The Role of Aromatherapy in the Management of ADHD Symptoms

The Role of Aromatherapy in the Management of ADHD Symptoms

Essential oils (EO) have a direct chemical influence on brain function, especially the frontal lobe and limbic areas of the brain. The chemical qualities and therapeutic versatility of essential oils are ideal for the support and management of ADHD and ASD. Scientific evidence suggests that essential oils may positively benefit children, parents and caregivers in terms of exerting a positive pyscho­emotional and physiological influence within the recipient. Research indicates that impulsivity, concentration, depression, anxiety, low self ­esteem and sensitivity can be managed through the use of regular aromatherapy. They can be used exclusively for these effects or in conjunction with other complimentary strategies such as relaxation, mindfulness, CBT (cognitive behavioural therapy) and counseling. Scientific research using the TOVA Test, IQ Comparative Analysis and EEG Studies (Beta/Theta Brain Waves) suggest that an effective EO treatment plan can increase cognitive focus and decrease impulsivity in children with ADHD. In fact there was a 32% improvement on testing completed pre­ and post­ EO treatment over a thirty day period.



Essential Oils Used in the Study:

Cedrus atlantica (Atlas Cedarwood): Chosen because of its high concentration of sesquiterpenes which make up about 50% of its constituents. Sesquiterpenes are thought to improve oxygenation of the brain.

Vetiveria zizanioides (Vetiver): Chosen because it is coming and balancing to the nervous system, while at the same time, stimulating to the circulatory system

Lavandula angustofolia (Lavender): Chosen because it has both sedative and a stimulating action ­ it sedates the brain while at the same time, it stimulates the limbic part of the brain.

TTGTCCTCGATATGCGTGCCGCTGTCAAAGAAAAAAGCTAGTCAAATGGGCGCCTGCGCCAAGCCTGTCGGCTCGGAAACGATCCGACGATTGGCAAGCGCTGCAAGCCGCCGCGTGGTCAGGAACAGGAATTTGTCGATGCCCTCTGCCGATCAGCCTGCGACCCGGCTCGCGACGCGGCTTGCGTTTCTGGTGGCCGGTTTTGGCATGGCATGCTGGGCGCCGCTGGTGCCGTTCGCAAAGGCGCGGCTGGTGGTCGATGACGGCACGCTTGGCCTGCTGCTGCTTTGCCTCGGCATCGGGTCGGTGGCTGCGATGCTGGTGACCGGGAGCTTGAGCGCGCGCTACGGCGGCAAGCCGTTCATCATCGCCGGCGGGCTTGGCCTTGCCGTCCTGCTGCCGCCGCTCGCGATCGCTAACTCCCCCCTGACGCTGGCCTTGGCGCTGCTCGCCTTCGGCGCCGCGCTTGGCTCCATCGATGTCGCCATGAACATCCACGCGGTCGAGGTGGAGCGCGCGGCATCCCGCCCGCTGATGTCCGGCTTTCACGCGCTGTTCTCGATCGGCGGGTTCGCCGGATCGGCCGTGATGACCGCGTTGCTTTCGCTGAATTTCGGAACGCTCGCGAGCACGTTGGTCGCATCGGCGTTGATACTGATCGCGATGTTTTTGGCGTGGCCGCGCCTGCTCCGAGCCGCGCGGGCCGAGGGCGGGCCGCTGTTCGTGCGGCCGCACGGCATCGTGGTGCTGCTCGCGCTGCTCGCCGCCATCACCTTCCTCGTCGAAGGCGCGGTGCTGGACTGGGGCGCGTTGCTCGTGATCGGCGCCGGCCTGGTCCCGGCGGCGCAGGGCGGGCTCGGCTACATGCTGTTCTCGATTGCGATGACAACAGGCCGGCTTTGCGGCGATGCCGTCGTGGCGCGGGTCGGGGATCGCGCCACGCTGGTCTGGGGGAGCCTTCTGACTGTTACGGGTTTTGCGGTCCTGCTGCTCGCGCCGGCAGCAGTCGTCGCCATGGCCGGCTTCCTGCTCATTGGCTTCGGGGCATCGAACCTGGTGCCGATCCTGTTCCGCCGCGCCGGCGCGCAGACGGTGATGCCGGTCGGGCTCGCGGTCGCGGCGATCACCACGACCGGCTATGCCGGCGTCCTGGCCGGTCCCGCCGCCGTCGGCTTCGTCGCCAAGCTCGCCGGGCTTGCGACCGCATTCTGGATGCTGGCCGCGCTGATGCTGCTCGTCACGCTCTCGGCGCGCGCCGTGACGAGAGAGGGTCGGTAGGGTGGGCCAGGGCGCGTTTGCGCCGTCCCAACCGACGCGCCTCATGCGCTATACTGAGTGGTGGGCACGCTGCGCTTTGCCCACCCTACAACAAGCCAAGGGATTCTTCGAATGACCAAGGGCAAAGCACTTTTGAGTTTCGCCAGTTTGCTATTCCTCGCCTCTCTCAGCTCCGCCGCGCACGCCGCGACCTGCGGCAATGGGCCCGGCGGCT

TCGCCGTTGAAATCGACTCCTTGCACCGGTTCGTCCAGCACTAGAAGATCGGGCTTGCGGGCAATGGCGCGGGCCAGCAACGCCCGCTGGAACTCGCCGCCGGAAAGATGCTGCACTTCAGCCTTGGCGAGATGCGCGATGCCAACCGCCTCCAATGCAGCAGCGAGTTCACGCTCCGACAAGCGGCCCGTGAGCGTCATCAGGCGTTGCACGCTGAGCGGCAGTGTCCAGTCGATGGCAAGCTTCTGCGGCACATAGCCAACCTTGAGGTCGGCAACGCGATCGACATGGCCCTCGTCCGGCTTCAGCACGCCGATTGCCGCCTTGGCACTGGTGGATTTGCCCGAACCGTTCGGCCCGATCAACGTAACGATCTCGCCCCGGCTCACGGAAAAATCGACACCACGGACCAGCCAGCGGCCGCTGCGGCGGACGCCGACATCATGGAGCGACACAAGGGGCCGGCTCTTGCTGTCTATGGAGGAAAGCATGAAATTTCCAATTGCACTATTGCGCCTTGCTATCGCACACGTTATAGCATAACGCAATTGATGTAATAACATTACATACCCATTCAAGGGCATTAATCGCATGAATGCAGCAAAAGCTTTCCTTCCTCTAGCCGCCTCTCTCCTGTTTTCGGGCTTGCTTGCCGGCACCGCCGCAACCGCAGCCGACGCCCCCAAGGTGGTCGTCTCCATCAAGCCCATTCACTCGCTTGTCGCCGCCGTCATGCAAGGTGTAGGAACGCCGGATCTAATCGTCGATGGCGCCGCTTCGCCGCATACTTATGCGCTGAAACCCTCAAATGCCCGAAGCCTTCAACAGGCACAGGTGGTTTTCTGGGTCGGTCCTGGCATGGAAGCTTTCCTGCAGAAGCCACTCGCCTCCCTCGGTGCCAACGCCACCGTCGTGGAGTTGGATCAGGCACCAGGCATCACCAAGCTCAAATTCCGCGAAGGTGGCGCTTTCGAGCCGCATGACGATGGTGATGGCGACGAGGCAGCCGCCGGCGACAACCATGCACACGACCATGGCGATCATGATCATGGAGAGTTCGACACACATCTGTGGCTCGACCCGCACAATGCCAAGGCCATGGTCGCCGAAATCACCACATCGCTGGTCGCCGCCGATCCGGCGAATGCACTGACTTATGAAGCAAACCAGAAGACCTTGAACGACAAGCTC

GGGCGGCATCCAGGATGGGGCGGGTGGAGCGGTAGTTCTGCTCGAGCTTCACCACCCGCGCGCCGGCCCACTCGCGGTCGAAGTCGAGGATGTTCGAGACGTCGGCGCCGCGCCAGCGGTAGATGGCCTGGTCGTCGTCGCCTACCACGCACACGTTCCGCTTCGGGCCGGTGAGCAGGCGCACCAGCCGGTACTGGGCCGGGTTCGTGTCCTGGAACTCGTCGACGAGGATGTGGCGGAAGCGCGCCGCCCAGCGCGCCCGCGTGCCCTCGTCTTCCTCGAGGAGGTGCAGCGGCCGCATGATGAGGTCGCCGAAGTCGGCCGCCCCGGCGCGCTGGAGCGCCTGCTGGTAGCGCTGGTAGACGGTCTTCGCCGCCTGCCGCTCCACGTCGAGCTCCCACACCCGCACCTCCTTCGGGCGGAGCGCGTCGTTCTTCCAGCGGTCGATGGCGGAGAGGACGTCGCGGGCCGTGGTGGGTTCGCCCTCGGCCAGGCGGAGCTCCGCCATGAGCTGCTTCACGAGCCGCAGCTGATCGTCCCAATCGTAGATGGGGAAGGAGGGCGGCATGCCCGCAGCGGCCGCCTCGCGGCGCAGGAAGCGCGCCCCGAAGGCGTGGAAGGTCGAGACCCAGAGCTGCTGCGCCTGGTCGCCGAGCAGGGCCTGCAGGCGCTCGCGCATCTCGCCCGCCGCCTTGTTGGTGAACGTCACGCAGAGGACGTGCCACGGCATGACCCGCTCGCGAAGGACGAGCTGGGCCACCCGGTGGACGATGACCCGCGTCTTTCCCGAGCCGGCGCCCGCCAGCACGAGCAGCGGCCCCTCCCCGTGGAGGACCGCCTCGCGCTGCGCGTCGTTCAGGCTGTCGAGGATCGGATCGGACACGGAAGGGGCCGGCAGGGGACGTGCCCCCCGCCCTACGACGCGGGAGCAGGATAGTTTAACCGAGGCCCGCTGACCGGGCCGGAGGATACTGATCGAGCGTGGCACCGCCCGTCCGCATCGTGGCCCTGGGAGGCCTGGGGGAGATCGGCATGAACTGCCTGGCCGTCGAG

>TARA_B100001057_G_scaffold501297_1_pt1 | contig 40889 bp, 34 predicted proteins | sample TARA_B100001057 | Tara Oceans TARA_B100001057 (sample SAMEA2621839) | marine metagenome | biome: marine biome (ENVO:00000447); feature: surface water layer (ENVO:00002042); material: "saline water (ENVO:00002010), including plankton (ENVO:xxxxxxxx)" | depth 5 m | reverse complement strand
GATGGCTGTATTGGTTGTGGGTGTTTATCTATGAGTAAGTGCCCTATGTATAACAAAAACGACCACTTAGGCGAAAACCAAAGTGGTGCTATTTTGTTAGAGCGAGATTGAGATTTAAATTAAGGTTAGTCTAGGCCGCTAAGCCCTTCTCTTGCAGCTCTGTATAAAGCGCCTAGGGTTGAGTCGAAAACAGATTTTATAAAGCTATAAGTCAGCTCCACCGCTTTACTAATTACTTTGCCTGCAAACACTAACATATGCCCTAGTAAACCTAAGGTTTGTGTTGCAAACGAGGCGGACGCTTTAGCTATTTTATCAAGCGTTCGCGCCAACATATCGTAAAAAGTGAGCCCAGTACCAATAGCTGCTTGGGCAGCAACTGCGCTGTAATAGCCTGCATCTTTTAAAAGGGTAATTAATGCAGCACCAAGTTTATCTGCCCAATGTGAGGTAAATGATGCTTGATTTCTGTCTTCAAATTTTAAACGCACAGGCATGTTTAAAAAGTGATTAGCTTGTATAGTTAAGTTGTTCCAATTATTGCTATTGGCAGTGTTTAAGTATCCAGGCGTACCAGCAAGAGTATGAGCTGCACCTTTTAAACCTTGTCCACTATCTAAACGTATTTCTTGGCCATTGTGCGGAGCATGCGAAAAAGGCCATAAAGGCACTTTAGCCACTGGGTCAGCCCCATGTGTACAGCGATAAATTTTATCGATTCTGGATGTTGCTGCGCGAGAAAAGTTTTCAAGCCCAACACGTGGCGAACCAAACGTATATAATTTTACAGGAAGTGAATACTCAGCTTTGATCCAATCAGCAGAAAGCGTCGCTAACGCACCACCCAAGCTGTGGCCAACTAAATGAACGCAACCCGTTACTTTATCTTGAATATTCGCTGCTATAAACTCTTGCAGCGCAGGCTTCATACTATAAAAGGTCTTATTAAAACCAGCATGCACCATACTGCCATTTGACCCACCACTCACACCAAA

ADHD and Essential Oils

This author found very little existing information or research evidence in relation to the use of essential oils and ADHD, in spite of the link between apparent symptoms (discussed previously) of the condition and the influence of essential oils on cerebral activity, especially with in the limbic region (for example, the pituitary gland, the hypothalamus, amygdale and hippocampus, which influence mood, emotion, behaviour, memory and hormonal activity – see box 2) (Sorensen 2001, 2000; Robin 2000; Damian & Damian 1995; Herz 1999; Degel 1999). Sorensen (2001) investigated the hormonal activity of Vitex agnus castus (Chaste tree), finding that identified (and unidentified) diterpenes with pharmacological dopaminergic activity act as dopaminergic agonists, especially affecting the D2 receptors. Genetic research (mentioned previously) has established a link between ADHD and inheritable dopaminergic deficiencies, particularly dopamine D2 and D4, and dopamine receptors. Sorensen (2001) found that ‘ hormonal, thereby emotional disorders, are treated very successfully with Vitex agnus castus (both extract and oil)’ especially depression and anxiety, although, she acknowledges this depends on the nature of the underlying disorder. Synthesizing these findings, though, suggests that Vitex agnus castus essential oil may potentially benefit the symptoms of ADHD, justifying further investigation and research.


The pituitary gland, the hypothalamus, amygdale and hippocampus influence mood, emotion, behaviour, memory and hormonal activity (Fig. 2)

The parents interviewed by this author said that they used essential oils at home with some success to help calm their son’s behaviour and improve their ability to relax, but they also agreed that the essential oils did not diminish the underlying symptoms (Fig. 3).



The Olfactory System and The Limbic Brain: A Quick Intro